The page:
Much of the information in this article is summarized from the following publications:
The author is also indebted to Harvey Russell, Don Wells and Ivan Wells for information on the Lax Kw'Alaams (Port Simpson) Concert Band.
Fort Simpson, later Port Simpson and now Lax Kw’Alaams was the third community on the northwest coast of British Columbia to develop a brass band. Port Simpson was a Methodist village but the date of formation of a band is unclear. What is certain is that there was more than one brass band in the village, perhaps as many as three. The first recorded performance of a band was the fall of 1887, for the Indian Affairs Commissioners C. F. Cornwall and J. P. Planta. They reported that:
"The Indian village, spread over a considerable area, with several streets and numerous houses, presented quite an imposing appearance ... There is a fire-brigade house and a Temperance Hall; street-lamps are used, and a brass band was heard at practice in the evening."1
By 1900 the Prince of Wales Band, one of the brass bands, had become a concert (brass and reed) band and was called Nelson’s [Silver] Cornet Band. Use of the name Nelson may have been related to Chief Harry E. Nelson, who, it is thought, organized the band. More likely, however, it was the name Job Nelson, the director of the band at the time. After Job Nelson left the band it changed its name to the Port Simpson Concert Band, which still exists today, an unbroken history of over 120 years.
Port Simpson Concert Band, Prince Rupert Sea Festival ca. 2003.
Nelson’s Cornet Band had a uniform consisting of a loose-fitting, shawl-like top, emblazoned with native Indian figures. This group later hired Alfred Prescott, a professional bandmaster from England, to direct the group and help them maintain their position as the leading First Nations band in the province.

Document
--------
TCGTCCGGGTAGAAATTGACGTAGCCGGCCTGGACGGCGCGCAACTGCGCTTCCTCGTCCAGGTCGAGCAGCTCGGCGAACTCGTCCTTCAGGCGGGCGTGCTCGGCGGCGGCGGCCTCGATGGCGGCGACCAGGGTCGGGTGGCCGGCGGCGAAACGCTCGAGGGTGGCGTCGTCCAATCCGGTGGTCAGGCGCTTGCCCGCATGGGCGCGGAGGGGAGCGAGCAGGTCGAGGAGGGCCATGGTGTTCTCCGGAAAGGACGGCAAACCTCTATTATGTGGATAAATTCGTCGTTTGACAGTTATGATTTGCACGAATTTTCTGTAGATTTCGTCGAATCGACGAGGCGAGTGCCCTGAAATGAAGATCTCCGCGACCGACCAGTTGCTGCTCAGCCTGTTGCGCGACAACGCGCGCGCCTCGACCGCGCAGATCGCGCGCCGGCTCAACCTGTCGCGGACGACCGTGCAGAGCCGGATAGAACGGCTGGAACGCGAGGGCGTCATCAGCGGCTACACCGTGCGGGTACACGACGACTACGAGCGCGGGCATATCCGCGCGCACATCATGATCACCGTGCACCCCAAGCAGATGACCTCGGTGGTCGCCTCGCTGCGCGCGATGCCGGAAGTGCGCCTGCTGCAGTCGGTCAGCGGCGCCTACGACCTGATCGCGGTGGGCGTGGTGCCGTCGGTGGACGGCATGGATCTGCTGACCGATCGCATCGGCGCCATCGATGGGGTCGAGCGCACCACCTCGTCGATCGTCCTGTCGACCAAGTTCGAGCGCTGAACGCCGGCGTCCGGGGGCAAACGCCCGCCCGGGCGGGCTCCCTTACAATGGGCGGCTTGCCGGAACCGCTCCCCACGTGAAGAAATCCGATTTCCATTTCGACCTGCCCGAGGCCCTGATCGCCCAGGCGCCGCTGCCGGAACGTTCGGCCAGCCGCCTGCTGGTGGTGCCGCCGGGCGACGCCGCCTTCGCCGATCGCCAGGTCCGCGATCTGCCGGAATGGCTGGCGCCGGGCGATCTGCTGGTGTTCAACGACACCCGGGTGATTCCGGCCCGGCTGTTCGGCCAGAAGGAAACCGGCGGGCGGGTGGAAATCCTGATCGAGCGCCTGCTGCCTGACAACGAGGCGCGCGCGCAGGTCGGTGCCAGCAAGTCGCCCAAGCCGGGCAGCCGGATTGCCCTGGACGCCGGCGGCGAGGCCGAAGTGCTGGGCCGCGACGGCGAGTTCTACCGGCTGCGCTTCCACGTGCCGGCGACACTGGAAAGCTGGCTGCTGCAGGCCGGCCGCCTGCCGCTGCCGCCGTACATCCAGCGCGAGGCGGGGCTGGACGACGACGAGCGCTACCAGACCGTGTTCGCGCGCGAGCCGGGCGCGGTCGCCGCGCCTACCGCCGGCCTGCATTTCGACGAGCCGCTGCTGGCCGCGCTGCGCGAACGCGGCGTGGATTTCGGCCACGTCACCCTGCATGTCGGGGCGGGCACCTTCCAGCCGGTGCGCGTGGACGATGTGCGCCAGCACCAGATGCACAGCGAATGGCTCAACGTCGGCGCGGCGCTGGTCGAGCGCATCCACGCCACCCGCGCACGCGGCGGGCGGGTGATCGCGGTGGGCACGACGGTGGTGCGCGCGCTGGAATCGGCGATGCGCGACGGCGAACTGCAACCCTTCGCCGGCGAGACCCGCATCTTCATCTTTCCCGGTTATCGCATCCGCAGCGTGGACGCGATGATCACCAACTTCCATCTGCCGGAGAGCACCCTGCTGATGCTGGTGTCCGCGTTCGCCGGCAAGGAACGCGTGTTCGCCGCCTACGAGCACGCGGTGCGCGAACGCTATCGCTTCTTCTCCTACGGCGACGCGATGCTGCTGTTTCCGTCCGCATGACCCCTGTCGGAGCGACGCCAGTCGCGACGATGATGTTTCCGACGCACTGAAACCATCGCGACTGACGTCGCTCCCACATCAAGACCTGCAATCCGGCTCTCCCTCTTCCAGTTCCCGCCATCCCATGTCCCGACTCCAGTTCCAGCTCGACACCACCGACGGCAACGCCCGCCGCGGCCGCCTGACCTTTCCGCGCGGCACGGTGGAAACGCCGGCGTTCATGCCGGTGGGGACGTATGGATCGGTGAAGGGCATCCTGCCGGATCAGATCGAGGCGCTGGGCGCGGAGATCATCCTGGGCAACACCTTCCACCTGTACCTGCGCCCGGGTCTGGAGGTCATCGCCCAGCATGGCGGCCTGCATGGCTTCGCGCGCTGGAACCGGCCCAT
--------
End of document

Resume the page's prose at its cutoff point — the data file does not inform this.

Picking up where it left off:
In 1901 the band was photographed the morning of a reception for the First Nations people who had gathered to honour the Duke and Duchess of Cornwall and York (later King George V and Queen Mary).
Edwards Brothers, City of Vancouver Archives, In P24.
Nelson’s Cornet Band ca. 1901
Like other northern coastal bands, the Port Simpson brass bands, and subsequent concert bands, were present at almost every ceremonial occasion and exposition, including:
J.D. Allen Photographic Company, Prince Rupert City and Regional Archives, 187.
Port Simpson concert Band at the Victoria Day Celebrations, May 1908.
The United Church of Canada Marine Missions on the Central Coast of British Columbia.
Port Simpson Concert Band ca. 192-.
Photographer: Jo-Anne Cooper.
Lax Kw’Alaams Concert Band ca. 1960.
Port Simpson, ca. 1890.
In researching brass bands one frequently finds photographs of bands at public ceremonies and special events. In this photo the Port Simpson Brass Band leads a wedding procession.
Author: Brian Stride (2006)Return to First Nations Brass Bands
Updated 2007 Jan 06, 18:23 EST/EDT